The New York Times > Technology > For a Start-Up, Visions of Profit in Podcasting

The New York Times > Technology > For a Start-Up, Visions of Profit in Podcasting

Markoff on the commercial prospects for Podcasting, specifically Odeo.

No Times today. A big dumping of snow here on the Cape has forced me to the nyt.com for my daily read. 

Don’t Feed the Troll

Library Journal – Revenge of the Blog People!

"A blog is a species of interactive electronic diary by means of which the unpublishable, untrammeled by editors or the rules of grammar, can communicate their thoughts via the web. (Though it sounds like something you would find stuck in a drain, the ugly neologism blog is a contraction of "web log.") Until recently, I had not spent much time thinking about blogs or Blog People."

That’s Michael Gorman, president-elect of the American Library Association and Dean of Library Services, Madden Library, California State University, Fresno, writing in the  Library Journal in response to the blogger critics who slagged him for writing an op-ed in the LA Times in December which criticized Google’s avowed plan to digitize library collections.

This is an important piece and I recommend clicking through to read it in its entirety. [clicks to Chris Locke for the alert to its existence]

The topic of digitization and open access to the "stacks" has roiled the professional librarian/research world since ASCII was invented. A story I wrote about WAIS and Gopher and Brewster Kahle in the early 90s sparked a bit of a "s**t-storm" due to its rhetorical prediction that the digitization of the world’s information and easy access to such tools would make the librarian profession as secure as stablehands and paddock boys were the year Henry Ford rolled the first horseless carriage out of a Michigan garage.

 Well, of course that is not the case, and the role of the librarian/searcher will doubtless persist and perhaps intensify over time as the mechanics of the information space continue to explode beyond our capacity to tame the output [sort of Ithiel de Sola Pool meets I Love Lucy on the assembly line of bits]. Librarians have displayed some scorn over the democratization of data access, mostly on the misassumption by laymen that online search tools are comprehensive, but also on the difficulty to verify data sources in an age when any fool can forge an earnings report, release it, and play the options.

 Gorman, and other librarians, aren’t opposed to digitization per se, but to the danger of laymen assuming that if it isn’t in Google, it doesn’t exist. The sin of omission through ignorance of existence.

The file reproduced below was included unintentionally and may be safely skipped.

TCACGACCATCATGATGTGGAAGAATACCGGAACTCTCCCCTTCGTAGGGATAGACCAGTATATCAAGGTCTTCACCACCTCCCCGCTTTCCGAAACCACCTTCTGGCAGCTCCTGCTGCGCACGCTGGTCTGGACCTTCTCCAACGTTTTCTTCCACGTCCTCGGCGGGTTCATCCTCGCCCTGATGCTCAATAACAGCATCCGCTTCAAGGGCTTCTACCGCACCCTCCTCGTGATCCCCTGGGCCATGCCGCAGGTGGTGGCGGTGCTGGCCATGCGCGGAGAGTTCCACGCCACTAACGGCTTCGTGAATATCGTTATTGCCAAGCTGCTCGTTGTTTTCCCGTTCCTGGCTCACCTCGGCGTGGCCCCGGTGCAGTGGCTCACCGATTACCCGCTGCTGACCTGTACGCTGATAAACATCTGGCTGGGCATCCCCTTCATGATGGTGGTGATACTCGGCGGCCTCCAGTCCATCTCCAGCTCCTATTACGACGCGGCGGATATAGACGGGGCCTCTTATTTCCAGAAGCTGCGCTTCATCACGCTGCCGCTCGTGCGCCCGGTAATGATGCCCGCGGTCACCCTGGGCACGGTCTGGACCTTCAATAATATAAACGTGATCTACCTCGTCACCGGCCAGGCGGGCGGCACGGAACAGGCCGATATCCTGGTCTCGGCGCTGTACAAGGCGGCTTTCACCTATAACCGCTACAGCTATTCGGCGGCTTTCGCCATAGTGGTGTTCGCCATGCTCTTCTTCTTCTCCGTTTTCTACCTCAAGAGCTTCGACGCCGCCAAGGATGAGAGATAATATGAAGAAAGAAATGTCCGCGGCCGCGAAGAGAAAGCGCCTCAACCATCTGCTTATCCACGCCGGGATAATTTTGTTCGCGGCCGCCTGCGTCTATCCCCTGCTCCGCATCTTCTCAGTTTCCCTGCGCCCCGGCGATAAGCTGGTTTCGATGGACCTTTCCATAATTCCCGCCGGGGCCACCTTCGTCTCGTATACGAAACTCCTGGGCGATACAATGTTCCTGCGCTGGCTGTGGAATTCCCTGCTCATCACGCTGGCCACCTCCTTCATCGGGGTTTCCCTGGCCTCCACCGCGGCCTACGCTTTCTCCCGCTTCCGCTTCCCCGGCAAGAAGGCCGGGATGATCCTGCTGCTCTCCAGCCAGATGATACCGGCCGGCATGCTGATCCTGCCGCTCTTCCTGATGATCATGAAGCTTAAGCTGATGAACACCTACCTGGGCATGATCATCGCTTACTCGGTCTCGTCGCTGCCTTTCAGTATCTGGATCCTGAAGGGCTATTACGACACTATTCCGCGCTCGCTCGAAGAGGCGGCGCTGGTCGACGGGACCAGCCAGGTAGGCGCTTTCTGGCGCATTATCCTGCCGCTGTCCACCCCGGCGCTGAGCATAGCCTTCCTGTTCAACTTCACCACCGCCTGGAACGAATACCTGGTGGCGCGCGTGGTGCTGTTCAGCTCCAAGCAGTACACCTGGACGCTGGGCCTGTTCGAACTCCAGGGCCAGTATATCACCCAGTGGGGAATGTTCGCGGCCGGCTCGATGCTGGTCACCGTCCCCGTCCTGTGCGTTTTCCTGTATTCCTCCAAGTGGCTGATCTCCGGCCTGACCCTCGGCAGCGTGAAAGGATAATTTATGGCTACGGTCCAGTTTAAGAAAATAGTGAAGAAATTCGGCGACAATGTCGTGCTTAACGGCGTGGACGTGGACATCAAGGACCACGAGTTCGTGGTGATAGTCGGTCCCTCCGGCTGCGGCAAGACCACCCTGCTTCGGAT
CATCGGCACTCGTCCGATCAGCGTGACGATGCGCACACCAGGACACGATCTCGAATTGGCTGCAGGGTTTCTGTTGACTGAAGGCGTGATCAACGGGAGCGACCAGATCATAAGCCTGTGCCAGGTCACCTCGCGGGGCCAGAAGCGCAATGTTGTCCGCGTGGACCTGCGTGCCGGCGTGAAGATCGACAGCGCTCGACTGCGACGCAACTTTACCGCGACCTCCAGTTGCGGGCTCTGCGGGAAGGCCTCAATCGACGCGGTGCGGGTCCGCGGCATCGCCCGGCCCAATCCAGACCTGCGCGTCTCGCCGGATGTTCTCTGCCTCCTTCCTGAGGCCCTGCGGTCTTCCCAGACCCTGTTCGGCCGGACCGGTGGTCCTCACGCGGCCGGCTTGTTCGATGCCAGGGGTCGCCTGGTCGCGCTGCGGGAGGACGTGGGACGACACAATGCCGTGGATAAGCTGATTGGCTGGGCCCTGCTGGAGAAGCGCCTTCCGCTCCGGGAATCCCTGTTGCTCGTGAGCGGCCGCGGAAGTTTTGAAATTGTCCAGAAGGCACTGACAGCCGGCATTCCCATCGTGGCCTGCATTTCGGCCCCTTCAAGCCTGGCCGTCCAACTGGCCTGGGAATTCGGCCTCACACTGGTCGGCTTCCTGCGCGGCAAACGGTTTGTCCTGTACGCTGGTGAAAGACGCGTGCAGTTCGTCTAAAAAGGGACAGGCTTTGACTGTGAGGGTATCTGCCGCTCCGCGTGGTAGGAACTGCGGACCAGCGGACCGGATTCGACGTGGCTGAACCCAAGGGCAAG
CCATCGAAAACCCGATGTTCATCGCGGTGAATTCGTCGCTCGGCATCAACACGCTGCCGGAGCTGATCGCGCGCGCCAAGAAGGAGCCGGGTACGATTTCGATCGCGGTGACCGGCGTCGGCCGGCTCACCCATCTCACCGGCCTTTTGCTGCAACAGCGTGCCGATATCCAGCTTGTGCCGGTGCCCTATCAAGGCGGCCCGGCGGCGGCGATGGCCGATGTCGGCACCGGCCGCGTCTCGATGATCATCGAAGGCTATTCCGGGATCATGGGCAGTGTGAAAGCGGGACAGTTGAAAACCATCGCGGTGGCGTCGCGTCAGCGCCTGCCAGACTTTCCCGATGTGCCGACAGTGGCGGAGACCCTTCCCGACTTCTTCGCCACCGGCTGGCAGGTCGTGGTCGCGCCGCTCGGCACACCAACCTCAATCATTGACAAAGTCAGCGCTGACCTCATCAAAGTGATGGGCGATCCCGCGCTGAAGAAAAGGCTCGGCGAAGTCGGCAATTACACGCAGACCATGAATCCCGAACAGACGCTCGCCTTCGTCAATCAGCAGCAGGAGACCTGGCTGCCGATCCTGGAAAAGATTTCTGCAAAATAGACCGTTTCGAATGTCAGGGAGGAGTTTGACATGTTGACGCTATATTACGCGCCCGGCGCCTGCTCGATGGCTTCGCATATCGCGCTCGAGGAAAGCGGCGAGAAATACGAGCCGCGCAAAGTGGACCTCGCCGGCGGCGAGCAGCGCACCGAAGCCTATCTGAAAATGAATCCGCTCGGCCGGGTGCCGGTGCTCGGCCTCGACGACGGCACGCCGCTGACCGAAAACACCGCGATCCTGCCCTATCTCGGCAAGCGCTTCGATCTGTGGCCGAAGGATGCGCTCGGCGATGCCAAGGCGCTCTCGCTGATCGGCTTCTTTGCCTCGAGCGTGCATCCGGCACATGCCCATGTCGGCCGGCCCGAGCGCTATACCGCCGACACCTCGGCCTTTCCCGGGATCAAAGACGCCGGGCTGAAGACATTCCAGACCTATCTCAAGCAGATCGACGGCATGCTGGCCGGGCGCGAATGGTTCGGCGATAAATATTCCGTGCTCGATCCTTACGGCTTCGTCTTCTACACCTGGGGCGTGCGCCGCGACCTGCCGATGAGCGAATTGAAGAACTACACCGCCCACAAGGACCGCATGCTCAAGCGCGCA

This tendency is particularly dangerous for amateur searchers when their favorite search tool can’t penetrate the "costwalls"  [ack. to Jim Thompson for my favorite word-of-the-day"] that hide newspaper archives, etc. (costwalls have their own perils for those erect them, per Penenberg’s wirednews piece about the loss of relevance for the WSJ per his Google search to see where the world’s best newspaper ranked on results for the term "Enron." Net result — it didn’t, ergo irrelevance].

 

 

 

Wired News: Whither The Wall Street Journal?

Wired News: Whither The Wall Street Journal? Penenberg on the WSJ and his recommendation they drop the subscription model and open their doors to the traffic.

Two points he touches on, but deserve development. He cites the Battelle meme of irrelevancy due to the walled-garden model which prohibits bloggers from deep linking inside the archive. Same could be said of the NYT. Sites that permit a permalink into their articles will reap what they sow by letting we bloggers funnel scads of traffic into their pages. Highbeam (not another Highbeam reference!) takes it even a step further and lets bloggers deep link into the archives (which could actually end run the newspaper industry’s precious rev. stream from their morgues.

The killer in the open-site model such as the one followed at Forbes (Adam misstates Forbes "…got rid of registration requirements when it discovered they drove away traffic.") Forbes never required registration for access. It was a founding principle to counter the Journal’s model with an open one and make cash from the traffic [CORRECTION: Adam writes: "You are mistaken. Not in your day, though. But a few years ago the site did require registration. I know this for two reasons. Number one, I had to register just to read old friends like Penelope Patsuris. Number two, Michael Noer recently came to the graduate seminar I teach at NYU and reminded me about Forbes.com’s former registration requirement.]) was pointed out yesterday by Forbes.com’s editor, Paul Maidment.

Online operations need coal in the form of stories, articles, content, bus plunge stories, to meet their inventory needs. As long as online arms like Forbes, Businessweek, NYT are dependent on print parents feeding them, they’ll never stand on their own two feet. Force them to build their own editorial capabilities and they sink under the overhead. 

I sense some very interesting days ahead in big print media as they come to terms with their online offspring. The place with the best prospects, imho, is Reuters, which has no print parent and could easily become the arms merchant of linked news by embracing bloggers.

IntelliTXT is bad.

IntelliTXT crosses the line and needs a stake driven through its heart.

I was following some links from Romensko’s daily email yesterday and one landed me on the New York Post which lo and behold was testing IntelliTXT, the contextual adword technology that automatically highlights keywords in a story and provides a link to an advertiser.